**tl;dr**

- appending same bytes to an existing collision results in a collision as well
- reusing nonce leads to secret leak

**Challenge Points**: 100**No. of solves**: 54**Challenge Author**: Hisoka

## Challenge Description

`challenge description`

Handout : server.py

## Initial analysis

The curve parameters seem to have been redacted so we need to recover the curve parameters first.

Initially, we seee a function that seems out of place, namely, `bigsur()`

.

The function is as follows :

1 | def bigsur(a,b): |

It’s hard to make sense out of this function by just looking at this code, but the intended behaviour of this function is to pad null bytes to the beginning of the shorter bytearray before xoring them together. This leads to some interesting characteristics that we can exploit later.

Let’s take a look at the signing function.

1 | def sign(msg,nonce,privkey): |

The sign function takes the message, nonce and privkey as arguments. the nonce is generated by calling `bigsur()`

with the arguments `given nonce`

and `magic bytes`

that were generated at the beginning. These magic bytes stay static throughout the session.

The hash is generated of the newly generated nonce which is used as the nonce for the signature.

The `enc`

function:

1 | def enc(privkey): |

It just lifts the flag on the curve to make a point, and multiplies it with the secret multiplier `d`

.

1 | pubkey, privkey = genkeys() |

We are provided the Public key and the Encrypted flag as soon as we connect to the nc

We have 2 tries to query the oracle with our own Message and nonce. We cannot send the same nonce twice, as it would clearly lead to a nonce reuse.

## Exploit

First and foremost, we need to recover the curve parameters. We can do this as we’re provided with two points initally (Encrypted flag and Public key).

assuming that the curve is in weistrass form

Now, let’s take a look at the signing function.

It takes the message, nonce (which we are in control of) and the privkey as arguments.

It calls `bigsur()`

with the nonce provided and the magic bytes initially generated to generate a new nonce which is used for the signatures.

The intended behaviour of this function is to xor two bytearrays by padding the shorter one with null bytes at the beginning. So it would look something like this:

1 | a = b"hel\x00\x00\x00" |

So, directly providing two nonces that result in a collision would not work.

Here is where multiple solution approaches arise.

There are a lot of unique solutions that the participants came up with during the ctf, but I’m going to be exploring the intended solution.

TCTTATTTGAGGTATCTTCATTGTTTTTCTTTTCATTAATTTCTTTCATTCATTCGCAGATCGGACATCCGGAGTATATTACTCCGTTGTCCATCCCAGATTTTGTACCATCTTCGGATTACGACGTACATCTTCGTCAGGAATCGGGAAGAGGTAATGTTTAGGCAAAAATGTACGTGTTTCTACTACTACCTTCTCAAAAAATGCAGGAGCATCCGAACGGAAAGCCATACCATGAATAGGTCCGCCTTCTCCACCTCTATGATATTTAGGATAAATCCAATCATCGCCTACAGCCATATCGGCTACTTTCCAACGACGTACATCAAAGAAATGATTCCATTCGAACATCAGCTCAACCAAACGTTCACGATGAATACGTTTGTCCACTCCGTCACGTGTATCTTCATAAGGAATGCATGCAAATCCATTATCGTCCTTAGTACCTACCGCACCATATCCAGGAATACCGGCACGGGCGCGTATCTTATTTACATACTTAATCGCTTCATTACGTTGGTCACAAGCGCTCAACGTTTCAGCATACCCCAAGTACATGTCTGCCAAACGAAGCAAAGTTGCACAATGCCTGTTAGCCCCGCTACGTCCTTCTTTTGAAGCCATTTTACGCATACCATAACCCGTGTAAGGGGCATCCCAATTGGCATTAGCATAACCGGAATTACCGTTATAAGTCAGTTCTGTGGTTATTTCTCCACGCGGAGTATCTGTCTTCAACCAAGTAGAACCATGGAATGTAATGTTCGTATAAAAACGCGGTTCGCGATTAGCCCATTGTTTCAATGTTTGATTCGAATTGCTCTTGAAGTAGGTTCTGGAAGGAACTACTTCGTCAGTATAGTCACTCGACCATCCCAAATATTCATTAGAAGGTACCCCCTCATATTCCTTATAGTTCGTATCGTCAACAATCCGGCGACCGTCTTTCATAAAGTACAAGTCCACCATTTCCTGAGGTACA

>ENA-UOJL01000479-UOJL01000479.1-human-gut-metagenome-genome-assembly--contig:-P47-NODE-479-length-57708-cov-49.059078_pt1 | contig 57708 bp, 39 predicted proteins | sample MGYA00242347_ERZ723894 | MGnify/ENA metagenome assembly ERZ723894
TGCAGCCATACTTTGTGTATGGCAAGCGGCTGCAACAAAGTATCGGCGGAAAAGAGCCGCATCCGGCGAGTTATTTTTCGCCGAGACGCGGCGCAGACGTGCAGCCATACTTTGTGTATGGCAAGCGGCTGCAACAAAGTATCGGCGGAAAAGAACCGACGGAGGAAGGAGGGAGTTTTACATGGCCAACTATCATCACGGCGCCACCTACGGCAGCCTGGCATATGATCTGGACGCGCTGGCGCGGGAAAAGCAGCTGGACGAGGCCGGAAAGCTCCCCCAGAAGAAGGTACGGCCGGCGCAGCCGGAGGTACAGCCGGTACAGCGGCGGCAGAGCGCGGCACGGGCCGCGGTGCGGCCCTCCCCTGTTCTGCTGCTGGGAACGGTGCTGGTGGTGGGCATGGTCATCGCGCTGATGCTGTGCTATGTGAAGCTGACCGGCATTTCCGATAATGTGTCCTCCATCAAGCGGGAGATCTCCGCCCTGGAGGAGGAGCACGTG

Now, since the null byes are padded at the beginning, if we concatenate 16 null bytes (length of the magic bytes generated) to the nonce we provide, it should concatenate the magic bytes to the nonce we provide.

So, if we provide the calculated collisions, but concatenate it with 16 null bytes, it should look something like this:

1 | --sig1-- |

Now, md5 is based on something called the Merkle-Damgard construction.

Essentially it means that if you concatenate the same bytes to the bytearrays of an existing collision, the resulting bytestrings result in a collision as well.

So, this means that the resulting nonces will be the same if we add 16 null bytes at the end of our inputs.

After all this is done, the challenge collapses into a simple nonce reuse attack. How it works is:

- We have two signatures (m1, r1, s1) and (m2, r2, s2) which use the same nonce k.
- This means we can form a pair of linear congruences and solve them for the secret d.

ecdsa:

where k is the nonce, and z is the hash of the message to be signed

The signature generated is the pair (r,s)

Now, if the nonce is reused, we have a pair of relations

So from there, it’s simple enough to recover k

From there, recovering the secret d is trivial.

The full exploit can be found here

## Conclusion

This was supposed to be a challenge aimed towards beginners in ecdsa and hash algorithms. I hope you’ve learned something by trying to attempt this challenge. The other approaches were interesting to look at as well!

Flag: `bi0sctf{https://bit.ly/3I0zwtG}`